5 Tips for Seatbelt Use That Can Help Keep You Safe in a Florida Car Crash
When you get into your vehicle, chances are you put on your seatbelt out of habit. This critical safety measure has been the difference between life and death in countless car accidents in Florida. Yet, even though it’s common knowledge that seatbelts save lives, many people fail to buckle up every time they get in the car. Or, if they do put their seatbelt on, they wear it improperly—which can jeopardize their safety just as much as if they weren’t wearing it.
Below are five safety tips on the proper use of seatbelts. Follow these, and you’ll reduce your chances of getting hurt if you’re ever involved in an accident.
- Buckle up, regardless of distance or speed.Some people don’t bother putting on their seatbelt if they’re only going a few blocks because they assume they’ll be safe for such a short distance. Others argue that they’re not driving fast enough to worry about getting into a wreck. The reality is, you never know when or where an accident is going to happen, so play it safe and put it onevery single time.
- Make sure your seatbelt has no wear and tear.Rips in the belt’s fabric or frayed edges can make a belt less sturdy and can cause it to fail in the event of a collision. If you notice any wear and tear in your seatbelt, have it replaced right away.
- Wear one seatbelt per person.Sometimes people want to squeeze an extra person in the car, so they buckle two people in with the same belt. This is not a good idea. In the event of a crash, the people who are buckled in together could actually injure each other. Each passenger should have his or her own safety belt.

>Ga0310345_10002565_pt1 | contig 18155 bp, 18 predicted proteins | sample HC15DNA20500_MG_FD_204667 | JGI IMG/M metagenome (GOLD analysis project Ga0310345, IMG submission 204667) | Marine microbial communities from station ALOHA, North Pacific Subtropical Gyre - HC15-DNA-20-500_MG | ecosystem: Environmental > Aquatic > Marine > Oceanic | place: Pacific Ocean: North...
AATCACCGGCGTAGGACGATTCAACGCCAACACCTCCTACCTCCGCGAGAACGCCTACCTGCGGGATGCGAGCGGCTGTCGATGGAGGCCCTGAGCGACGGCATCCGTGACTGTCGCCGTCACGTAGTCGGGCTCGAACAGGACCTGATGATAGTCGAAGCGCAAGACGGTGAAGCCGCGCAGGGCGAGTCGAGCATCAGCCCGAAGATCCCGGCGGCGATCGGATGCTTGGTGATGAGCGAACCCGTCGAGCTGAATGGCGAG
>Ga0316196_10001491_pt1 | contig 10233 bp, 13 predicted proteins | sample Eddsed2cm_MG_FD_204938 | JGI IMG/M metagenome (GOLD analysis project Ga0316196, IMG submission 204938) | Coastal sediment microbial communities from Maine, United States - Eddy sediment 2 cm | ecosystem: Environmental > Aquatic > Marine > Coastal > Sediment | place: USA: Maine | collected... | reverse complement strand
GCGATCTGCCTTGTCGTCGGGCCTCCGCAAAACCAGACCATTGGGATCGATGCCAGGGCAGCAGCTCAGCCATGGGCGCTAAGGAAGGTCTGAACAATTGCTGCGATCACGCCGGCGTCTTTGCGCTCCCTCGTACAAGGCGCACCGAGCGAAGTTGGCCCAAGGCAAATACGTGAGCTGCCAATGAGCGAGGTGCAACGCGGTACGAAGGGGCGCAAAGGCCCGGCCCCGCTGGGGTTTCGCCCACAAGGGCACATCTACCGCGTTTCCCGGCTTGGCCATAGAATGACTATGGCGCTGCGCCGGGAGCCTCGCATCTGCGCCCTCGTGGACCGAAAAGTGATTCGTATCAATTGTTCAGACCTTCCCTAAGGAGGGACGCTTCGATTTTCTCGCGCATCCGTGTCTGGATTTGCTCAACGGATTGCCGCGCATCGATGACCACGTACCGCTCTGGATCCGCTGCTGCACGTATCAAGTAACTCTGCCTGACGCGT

- Infants should be properly belted in.A staggering percentage of parents—in fact, the vast majority—do not secure their children in the car correctly. Infants should always ride facing the rear of the car, and they should be secured in their seat in the way a professional has shown to be the safest. If you’re unsure whether you are doing this properly, refer to the manufacturer’s instruction that came with the seat, check with your local police or fire department, or watch an instructional video online.
- Airbags have no effect on the need to buckle up.Even if your vehicle has airbags, you should still wear your seatbelt. If you’re not wearing your safety belt and the airbags deploy, you’re most likely going to hit the airbag with greater force than if you had been wearing your belt, which means you’re more likely to be injured.